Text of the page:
Treasures of Carolina: Bill of Rights

[This blog post was written by Andrea Gabriel, Outreach and Development Coordinator for the State Archives of North Carolina.]

As the first in our series of exhibit teasers, this story is about North Carolina’s copy of the Bill of Rights. Because of its fragile condition, the Bill of Rights is rarely displayed, but it will be on view when the exhibit opens, October 24—October 27, and again as the exhibit closes June 15 – June 19, 2016.

North Carolina's copy of the Bill of Rights, 1789

North Carolina’s copy of the Bill of Rights, 1789. Part of the Vault Collection. Available online as part of the North Carolina Digital Collections.

Long before the State Archives of North Carolina existed, the Secretary of State kept important government documents in the State Capitol in Raleigh. Among them was North Carolina’s original copy of the Bill of Rights, drafted by federal clerks in 1789 and given to each of the original thirteen colonies for ratification.  The document remained in the State Capitol secure and safe for nearly eighty years.

In April 1865, Union troops occupying Raleigh were encamped around the State Capitol grounds and building. The Bill of Rights went missing, taken by a Union soldier returning home to Tippecanoe, Ohio. It was sold to Charles A. Shotwell who lived in the same county. Throughout the years, North Carolina tried to reclaim its property, maintaining that as a public record the document belonged to the state, but attempts to secure it were unsuccessful.

In 2003, Wayne Pratt, who had purchased the document from two of Shotwell’s descendants, offered it for sale.  In the meantime, several experts had authenticated the document as the state copy given to North Carolina. An institution in another state showed interest and North Carolina was alerted to the potential sale. Unbeknownst to the seller, his agents, and attorneys, the FBI and other federal agencies interceded on North Carolina’s behalf and orchestrated a sophisticated sting operation whereby the sale would proceed, with an asking price of $4 million. As all parties assembled, including the potential buyer for the manuscript, and the check “cleared” electronically, federal agents seized the document under a federal seizure warrant.  After a five-year court battle, during which time a federal judge ruled that the manuscript was indeed a public record belonging to the state, North Carolina’s copy of the Bill of Rights returned home.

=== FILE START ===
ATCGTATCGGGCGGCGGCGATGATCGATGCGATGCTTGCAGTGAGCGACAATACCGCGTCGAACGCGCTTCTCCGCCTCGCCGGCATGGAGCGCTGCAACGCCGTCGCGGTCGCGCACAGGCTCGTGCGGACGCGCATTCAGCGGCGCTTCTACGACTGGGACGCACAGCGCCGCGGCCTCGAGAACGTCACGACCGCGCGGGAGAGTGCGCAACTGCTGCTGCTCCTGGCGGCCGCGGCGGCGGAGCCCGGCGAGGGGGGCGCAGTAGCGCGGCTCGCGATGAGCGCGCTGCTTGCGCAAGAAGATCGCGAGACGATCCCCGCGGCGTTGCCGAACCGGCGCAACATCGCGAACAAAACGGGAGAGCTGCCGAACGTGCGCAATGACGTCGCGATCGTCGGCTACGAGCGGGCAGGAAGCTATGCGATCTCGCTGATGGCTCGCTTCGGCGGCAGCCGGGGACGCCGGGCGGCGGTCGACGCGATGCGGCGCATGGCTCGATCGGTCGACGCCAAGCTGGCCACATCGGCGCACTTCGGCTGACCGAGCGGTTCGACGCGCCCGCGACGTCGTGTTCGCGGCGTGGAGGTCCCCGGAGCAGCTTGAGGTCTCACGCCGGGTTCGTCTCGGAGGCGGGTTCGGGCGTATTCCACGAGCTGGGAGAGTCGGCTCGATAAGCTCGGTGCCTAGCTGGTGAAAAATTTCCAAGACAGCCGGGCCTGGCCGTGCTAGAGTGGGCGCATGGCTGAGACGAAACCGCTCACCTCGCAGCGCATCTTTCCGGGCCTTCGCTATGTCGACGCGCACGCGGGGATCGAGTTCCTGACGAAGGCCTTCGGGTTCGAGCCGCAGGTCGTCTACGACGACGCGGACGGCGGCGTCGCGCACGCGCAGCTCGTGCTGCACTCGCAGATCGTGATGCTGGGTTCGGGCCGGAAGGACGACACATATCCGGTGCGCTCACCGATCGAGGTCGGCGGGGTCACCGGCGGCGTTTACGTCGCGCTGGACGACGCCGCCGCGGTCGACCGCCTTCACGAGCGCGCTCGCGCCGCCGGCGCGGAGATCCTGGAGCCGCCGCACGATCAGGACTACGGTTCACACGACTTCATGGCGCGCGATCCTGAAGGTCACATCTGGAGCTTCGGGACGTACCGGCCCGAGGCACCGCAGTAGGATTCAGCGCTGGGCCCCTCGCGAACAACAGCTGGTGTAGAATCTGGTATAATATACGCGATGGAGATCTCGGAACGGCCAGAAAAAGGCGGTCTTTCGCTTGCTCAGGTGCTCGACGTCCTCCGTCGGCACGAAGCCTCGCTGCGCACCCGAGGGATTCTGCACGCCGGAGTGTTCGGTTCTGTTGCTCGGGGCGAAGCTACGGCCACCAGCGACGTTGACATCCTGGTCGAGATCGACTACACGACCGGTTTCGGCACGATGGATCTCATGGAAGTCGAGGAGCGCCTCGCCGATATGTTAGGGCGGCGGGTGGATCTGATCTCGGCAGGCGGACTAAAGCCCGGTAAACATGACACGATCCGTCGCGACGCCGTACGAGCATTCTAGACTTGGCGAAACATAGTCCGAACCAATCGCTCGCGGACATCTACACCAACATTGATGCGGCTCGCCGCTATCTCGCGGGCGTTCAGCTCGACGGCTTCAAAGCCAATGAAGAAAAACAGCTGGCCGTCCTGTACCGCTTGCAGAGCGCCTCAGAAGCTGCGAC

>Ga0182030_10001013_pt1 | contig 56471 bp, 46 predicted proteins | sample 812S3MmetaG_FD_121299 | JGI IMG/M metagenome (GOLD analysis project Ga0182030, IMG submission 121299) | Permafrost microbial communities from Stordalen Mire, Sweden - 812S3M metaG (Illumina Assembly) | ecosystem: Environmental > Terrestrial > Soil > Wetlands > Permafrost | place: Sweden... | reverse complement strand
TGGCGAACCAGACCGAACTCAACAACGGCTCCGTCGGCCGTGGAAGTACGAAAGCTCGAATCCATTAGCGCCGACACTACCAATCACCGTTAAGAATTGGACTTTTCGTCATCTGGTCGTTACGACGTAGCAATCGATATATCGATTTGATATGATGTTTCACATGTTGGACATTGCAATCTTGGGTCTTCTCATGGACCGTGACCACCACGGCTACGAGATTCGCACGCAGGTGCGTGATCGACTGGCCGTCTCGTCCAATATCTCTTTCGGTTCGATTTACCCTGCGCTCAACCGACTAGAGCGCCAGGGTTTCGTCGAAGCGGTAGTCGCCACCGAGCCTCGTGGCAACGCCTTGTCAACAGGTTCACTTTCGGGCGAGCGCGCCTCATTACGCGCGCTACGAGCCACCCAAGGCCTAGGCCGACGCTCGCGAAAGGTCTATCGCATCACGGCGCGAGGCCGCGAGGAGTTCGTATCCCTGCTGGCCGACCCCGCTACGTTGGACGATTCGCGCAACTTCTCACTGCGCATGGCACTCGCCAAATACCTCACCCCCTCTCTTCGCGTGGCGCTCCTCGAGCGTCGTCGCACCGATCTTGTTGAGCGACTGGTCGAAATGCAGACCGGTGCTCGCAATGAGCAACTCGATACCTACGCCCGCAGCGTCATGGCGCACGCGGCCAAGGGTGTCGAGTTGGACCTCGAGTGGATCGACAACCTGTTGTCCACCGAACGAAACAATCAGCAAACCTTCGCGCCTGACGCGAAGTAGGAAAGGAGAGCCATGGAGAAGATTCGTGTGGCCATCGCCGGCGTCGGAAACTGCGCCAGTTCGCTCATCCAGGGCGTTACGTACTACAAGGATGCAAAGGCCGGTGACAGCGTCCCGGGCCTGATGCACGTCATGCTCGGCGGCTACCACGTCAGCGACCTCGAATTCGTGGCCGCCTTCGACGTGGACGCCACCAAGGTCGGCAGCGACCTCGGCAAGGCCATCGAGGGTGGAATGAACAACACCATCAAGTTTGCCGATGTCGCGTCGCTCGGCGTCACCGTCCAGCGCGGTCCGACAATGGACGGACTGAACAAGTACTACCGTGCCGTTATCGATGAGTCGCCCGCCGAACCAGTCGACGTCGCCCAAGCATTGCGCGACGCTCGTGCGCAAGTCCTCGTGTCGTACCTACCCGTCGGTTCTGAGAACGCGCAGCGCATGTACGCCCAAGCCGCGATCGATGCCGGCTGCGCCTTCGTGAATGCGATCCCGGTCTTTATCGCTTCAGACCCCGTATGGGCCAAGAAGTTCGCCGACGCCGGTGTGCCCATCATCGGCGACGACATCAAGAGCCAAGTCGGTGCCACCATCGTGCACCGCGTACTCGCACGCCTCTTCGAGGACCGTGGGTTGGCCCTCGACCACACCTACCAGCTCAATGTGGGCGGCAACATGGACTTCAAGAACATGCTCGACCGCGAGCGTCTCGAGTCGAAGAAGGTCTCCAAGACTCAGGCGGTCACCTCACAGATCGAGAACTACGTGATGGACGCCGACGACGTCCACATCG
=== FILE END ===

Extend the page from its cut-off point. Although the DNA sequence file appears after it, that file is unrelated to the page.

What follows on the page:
The current Bill of Rights comprises the first ten amendments to the U.S. Constitution. The Bill of Rights as proposed in 1789 was comprised of twelve amendments.

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A selection of the state’s historic documents will be exhibited in Treasures of Carolina: Stories from the State Archives of North Carolina at the Museum of History, October 24, 2015–June 19, 2016. Documents from the Archives vault, unique letters, historic photographs, public records, and other media will illuminate the myriad of ways in which the holdings of the State Archives document the workings of our government, provide evidence of civil liberties, and preserve the history and culture of North Carolina. This exhibit is sponsored by the Friends of the Archives and runs through June 19, 2016. Additional funding was provided by the N.C. Bar Association Foundation, the Raleigh Times, and Wells Fargo.

While some materials will be available throughout the duration of the exhibit, some of the rarest items will be displayed only for a short time. On October 24 – October 27, North Carolina’s copy of the Bill of Rights will be on display.

To learn more about the exhibit, please see: https://ncarchives.wordpress.com/tag/treasures-of-carolina/

For a full list of documents that will be on display only a limited time, see: https://ncarchives.wordpress.com/2015/09/09/plan-to-visit-treasures-of-carolina/

See the State Archives Facebook calendar or Dept. of Cultural Resources events calendar for more upcoming events.

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